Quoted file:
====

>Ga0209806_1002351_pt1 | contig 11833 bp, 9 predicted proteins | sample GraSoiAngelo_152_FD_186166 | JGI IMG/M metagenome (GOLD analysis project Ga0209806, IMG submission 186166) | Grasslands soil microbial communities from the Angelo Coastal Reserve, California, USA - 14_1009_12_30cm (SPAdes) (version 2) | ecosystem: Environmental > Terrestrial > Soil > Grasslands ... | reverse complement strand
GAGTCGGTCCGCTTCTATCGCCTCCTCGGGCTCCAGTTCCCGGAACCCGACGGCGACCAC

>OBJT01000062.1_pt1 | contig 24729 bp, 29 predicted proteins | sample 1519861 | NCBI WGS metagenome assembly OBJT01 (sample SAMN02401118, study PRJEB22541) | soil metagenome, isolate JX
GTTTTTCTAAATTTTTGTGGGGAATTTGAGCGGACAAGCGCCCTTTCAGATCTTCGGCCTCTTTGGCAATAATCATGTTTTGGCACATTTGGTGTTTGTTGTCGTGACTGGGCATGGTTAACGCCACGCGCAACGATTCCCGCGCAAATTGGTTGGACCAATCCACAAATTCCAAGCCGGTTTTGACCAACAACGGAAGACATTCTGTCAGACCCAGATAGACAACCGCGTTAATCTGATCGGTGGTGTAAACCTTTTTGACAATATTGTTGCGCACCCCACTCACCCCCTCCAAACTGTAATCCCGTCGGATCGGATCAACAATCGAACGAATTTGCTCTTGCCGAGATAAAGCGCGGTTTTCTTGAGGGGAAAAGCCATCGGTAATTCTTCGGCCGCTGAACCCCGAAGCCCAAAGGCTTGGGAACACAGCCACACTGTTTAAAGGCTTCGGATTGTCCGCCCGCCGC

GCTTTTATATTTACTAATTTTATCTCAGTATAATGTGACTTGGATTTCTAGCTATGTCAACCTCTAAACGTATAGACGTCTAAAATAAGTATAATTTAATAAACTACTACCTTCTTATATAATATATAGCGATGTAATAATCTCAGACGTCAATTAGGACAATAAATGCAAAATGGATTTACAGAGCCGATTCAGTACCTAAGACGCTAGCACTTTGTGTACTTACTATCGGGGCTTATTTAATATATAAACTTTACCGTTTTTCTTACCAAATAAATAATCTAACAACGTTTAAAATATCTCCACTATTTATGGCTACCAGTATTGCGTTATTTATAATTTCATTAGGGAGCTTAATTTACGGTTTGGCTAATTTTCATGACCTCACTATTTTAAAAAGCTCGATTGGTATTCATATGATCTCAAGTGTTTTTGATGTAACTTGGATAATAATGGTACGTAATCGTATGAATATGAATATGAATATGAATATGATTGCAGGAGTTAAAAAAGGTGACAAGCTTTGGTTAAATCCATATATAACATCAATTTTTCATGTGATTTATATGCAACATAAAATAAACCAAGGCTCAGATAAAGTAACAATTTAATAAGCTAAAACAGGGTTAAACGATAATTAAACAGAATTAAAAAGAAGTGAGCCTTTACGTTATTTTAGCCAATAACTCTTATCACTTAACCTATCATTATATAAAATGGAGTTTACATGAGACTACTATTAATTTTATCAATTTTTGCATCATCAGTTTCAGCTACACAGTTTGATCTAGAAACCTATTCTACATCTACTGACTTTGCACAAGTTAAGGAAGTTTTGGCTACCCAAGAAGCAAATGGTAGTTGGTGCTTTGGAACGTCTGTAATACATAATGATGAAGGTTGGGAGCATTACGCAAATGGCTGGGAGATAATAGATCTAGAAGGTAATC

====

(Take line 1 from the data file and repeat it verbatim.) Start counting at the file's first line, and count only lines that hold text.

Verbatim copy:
>Ga0209806_1002351_pt1 | contig 11833 bp, 9 predicted proteins | sample GraSoiAngelo_152_FD_186166 | JGI IMG/M metagenome (GOLD analysis project Ga0209806, IMG submission 186166) | Grasslands soil microbial communities from the Angelo Coastal Reserve, California, USA - 14_1009_12_30cm (SPAdes) (version 2) | ecosystem: Environmental > Terrestrial > Soil > Grasslands ... | reverse complement strand